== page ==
The universe of hospitals for sampling was limited to general acute hospitals outside the Confederation. Several exclusions were necessary within this sample for various reasons. In California, hospitals in the Santa Barbara and Monterey districts were removed from all testing, as these districts were part of a demonstration project that included circular reporting for Medicaid participants. As a result, in 1984, capitation supply requests in these districts were not available in the Medicaid Tape-to-Tape database.1 In addition, eight California hospitals and two Michigan hospitals were excluded from the study because they could not be linked to the 1984 AHA file. Seven of those ten unconnected hospitals had fewer than 20 Medicaid layoffs in 1984, and most were rural hospitals. Given that these hospitals accounted for less than 2% of hospitals in the two study countries, their exclusion is unlikely to lead to distortion. Finally, an additional California hospital was abandoned because the total and Medicaid layoff counts were illogical (i.e., More Medicaid layoffs were recorded in the tape-to-tape file than the total expenses recorded in the 1984 AHA file). The other 495 California hospitals and 197 Michigan hospitals were the study sample. The different medical needs of the Medicaid population also influence the types of providers they seek care from. For example, pregnant women are treated in hospitals that make deliveries.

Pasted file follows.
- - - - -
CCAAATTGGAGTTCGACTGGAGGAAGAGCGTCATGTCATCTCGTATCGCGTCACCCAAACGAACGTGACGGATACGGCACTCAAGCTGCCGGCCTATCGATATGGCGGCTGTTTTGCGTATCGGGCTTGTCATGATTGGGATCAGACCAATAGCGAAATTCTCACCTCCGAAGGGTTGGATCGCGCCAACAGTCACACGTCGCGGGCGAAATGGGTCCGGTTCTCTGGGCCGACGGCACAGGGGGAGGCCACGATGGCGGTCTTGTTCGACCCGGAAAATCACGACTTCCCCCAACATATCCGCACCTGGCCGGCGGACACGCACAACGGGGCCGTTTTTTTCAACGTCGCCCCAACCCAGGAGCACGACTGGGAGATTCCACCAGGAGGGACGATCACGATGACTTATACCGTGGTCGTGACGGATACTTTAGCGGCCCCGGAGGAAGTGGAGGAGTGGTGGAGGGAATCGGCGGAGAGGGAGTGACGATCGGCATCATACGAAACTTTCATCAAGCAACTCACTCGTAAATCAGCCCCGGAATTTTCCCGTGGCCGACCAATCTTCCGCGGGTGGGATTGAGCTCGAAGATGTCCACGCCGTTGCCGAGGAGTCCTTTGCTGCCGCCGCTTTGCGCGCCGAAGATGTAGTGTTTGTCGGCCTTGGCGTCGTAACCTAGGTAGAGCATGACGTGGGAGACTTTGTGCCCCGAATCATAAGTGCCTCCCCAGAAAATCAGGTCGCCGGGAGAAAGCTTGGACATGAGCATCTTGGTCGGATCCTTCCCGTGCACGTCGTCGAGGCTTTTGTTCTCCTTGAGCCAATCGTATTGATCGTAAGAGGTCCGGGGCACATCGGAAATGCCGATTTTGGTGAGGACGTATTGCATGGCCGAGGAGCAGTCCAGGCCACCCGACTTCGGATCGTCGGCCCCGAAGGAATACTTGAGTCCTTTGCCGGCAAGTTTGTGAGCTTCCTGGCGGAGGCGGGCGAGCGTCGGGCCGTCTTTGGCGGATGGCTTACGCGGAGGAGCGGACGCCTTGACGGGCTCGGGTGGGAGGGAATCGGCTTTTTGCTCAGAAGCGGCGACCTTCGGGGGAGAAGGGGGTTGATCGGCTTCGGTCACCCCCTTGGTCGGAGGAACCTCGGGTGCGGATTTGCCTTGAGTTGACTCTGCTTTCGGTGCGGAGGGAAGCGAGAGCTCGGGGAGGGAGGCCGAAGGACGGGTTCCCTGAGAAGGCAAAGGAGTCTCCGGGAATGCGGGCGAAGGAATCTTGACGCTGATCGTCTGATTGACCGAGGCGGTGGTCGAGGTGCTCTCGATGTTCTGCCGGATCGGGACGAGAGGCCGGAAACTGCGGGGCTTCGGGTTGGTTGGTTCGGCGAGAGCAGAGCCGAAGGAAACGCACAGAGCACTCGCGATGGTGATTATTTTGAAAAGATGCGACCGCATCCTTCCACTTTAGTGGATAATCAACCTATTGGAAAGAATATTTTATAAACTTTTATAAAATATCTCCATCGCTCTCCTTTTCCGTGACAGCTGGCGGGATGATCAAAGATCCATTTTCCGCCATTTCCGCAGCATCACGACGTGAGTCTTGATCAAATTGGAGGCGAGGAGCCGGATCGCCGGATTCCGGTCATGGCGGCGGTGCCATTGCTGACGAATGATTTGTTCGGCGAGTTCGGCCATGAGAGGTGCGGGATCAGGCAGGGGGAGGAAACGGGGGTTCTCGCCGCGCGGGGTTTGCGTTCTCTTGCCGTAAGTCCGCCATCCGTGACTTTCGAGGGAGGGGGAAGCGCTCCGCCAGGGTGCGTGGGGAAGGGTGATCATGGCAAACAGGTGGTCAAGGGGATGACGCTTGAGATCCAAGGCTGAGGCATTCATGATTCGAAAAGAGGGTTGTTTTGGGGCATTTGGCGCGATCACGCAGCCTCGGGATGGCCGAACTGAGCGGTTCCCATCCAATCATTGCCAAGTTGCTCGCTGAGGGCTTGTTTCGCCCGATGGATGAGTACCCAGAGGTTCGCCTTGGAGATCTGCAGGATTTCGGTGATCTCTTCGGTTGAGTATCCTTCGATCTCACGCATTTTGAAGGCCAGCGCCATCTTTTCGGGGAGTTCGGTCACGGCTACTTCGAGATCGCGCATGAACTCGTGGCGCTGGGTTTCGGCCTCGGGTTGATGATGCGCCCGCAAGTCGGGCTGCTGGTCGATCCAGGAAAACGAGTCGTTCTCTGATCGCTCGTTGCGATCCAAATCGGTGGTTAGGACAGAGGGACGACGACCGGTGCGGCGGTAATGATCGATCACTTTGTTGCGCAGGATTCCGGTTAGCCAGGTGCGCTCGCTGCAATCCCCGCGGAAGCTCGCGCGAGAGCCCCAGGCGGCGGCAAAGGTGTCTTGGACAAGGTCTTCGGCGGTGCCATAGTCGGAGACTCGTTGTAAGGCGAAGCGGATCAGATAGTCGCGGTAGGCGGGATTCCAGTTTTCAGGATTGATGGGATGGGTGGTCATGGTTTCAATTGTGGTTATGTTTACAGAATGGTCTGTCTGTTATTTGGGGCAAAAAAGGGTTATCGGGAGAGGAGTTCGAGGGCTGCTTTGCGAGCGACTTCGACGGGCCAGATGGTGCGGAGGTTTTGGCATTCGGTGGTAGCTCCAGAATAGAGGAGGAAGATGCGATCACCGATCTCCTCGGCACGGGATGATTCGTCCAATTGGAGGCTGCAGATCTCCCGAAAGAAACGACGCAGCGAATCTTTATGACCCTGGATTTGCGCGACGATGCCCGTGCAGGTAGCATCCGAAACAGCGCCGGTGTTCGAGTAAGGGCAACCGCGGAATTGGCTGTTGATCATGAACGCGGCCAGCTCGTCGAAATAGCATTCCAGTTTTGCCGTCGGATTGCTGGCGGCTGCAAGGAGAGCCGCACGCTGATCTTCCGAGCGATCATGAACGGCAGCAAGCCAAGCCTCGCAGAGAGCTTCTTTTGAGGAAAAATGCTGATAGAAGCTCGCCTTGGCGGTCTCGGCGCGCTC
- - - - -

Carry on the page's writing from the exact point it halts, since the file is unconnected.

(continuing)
Children can be cared for in special children`s hospitals. In summary, both geographic location and medical needs may be partly responsible for the different use of certain types of hospitals by Medicaid recipients compared to the general population. Overall, these changes and similar measures in other countries have been aimed at reducing the burden of increasing fixed costs for Medicaid. However, these policies may limit Access by Medicaid recipients to providers who serve the general population. To study this question, we compare the characteristics of hospitals serving the general population and Medicaid recipients by advocacy group in the two countries for the year 1984. SSI crossovers in both countries have been hospitalized in other types of hospitals than the general population as a whole and other Medicaid advocacy groups. . . .